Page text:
Author: Eleanor Brown
Publisher: G.P. Putnam’s Sons
Source: G.P. Putnam’s Sons ( Netgalley )
Goodreads: The New York Times bestselling author of The Weird Sisters returns with a striking and intimate new novel about three very different women facing an impossible question: What makes a family?
They look just like any other family. But they aren’t a family like any other – not quite. Instead, they are three sets of parents who adopted four biological siblings, committing to keeping the children connected after the death of their grandmother.
Tabitha, who adopted the twins, is the planner of the group, responsible for coordinating playdates and birthdays and Sunday night dinners, insistent that everything happens just so. Quiet and steady Ginger, single mother to the eldest daughter, resists the forced togetherness, her own unsettled childhood leaving her wary of trusting too much. And Elizabeth is still reeling from going directly from failed fertility treatments into adopting a newborn, terrified that her unhappiness means she was not meant to be a mother at all.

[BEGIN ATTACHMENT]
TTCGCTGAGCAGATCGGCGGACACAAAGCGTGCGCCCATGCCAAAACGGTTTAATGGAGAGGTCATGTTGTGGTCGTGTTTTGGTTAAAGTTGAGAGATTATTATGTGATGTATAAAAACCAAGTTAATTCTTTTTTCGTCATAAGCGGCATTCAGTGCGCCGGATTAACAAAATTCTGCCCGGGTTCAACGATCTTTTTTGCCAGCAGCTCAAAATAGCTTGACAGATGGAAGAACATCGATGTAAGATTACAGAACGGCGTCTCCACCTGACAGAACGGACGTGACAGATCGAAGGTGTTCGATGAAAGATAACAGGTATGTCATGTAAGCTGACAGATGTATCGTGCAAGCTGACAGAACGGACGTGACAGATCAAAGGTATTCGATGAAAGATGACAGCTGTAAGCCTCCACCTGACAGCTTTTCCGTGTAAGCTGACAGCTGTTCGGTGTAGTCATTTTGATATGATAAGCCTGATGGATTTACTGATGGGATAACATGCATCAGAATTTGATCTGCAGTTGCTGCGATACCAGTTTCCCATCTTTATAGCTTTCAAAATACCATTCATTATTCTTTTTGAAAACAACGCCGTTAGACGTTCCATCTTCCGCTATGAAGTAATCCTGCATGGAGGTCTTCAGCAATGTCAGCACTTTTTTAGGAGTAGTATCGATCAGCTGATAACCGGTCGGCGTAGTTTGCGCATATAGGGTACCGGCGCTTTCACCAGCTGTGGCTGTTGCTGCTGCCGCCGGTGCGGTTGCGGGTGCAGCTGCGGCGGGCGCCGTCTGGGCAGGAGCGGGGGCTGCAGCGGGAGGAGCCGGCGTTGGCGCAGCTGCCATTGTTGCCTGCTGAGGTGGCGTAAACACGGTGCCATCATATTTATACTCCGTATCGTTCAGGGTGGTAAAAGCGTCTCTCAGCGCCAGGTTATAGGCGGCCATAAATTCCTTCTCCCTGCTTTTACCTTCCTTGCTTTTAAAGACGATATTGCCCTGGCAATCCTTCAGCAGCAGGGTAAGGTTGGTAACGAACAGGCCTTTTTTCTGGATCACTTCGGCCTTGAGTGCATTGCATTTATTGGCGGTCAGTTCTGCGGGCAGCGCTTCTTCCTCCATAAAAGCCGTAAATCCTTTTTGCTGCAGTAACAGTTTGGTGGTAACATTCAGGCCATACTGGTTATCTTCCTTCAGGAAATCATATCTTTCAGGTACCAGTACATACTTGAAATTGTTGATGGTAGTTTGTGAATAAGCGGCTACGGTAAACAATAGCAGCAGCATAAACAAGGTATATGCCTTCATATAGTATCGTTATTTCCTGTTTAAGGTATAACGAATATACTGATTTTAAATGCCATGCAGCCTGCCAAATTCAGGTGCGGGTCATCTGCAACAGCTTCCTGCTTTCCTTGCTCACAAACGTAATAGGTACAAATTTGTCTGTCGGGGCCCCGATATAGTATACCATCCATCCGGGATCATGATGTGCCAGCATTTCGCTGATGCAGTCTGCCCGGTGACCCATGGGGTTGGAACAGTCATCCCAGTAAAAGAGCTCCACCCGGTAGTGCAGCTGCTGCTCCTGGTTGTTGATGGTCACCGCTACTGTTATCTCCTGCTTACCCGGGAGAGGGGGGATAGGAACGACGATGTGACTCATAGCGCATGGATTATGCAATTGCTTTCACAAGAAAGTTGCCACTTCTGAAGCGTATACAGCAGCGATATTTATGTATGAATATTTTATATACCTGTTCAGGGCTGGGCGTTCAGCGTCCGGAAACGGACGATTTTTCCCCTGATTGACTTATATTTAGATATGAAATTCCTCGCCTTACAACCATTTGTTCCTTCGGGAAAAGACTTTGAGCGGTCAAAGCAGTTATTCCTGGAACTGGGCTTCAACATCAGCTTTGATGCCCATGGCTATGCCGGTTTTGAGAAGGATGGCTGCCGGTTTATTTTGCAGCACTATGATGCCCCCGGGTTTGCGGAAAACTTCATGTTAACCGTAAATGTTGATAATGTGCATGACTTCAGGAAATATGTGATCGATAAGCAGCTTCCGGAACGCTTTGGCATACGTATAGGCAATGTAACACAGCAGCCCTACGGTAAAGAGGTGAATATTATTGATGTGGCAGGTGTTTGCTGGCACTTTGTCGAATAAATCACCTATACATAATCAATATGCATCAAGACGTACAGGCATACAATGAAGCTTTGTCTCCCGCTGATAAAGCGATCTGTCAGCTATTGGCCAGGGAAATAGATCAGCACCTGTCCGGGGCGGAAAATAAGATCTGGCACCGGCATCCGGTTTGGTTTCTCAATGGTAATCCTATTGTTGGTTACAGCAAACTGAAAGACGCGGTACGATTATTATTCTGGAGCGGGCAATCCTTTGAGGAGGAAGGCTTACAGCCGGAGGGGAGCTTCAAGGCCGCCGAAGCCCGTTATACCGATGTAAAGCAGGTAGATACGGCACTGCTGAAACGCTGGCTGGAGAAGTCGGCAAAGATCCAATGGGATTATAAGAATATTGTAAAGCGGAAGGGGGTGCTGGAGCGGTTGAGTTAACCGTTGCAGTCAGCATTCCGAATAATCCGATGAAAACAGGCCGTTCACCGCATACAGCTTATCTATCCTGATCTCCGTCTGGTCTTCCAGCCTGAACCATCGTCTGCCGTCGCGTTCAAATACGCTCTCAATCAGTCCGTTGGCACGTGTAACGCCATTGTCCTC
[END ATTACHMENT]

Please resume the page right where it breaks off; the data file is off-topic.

But when the three women receive a surprising call from their children’s birth mother, announcing she is pregnant again and wants them to help her find an adoptive family for this child too, the delicate bonds they are still struggling to form threaten to collapse. As tensions rise, the women reckon with their own feelings about what it means to be a mother and what they owe each other as a family.
Set across the span of a family vacation, one full of boisterous laughter and emotional upheaval, Any Other Family is a thought-provoking and poignant look at how families shift and evolve and a striking portrait of motherhood in all its forms.
Ope’s Opinion: I can not believe Eleanor Brown’s imagination to come up with this story. The foul language was constantly throughout this whole book – I would have enjoyed it more without the language.
The first third of the book introduced the characters and explained the situation they shared.Seeing it from the perspective of each woman made it move very quickly.
The middle third of the book had a lot of repetitive information. Elizabeth whined the whole time about the same things. Tabitha had to be in control and wanted everyone to agree with her. Ginger was my favorite – she was kind of quiet, but stood up for herself.
The last third of the book was about resolving the conflict in the relationships. The end showed them all moving forward, but didn’t exactly wrap everything up.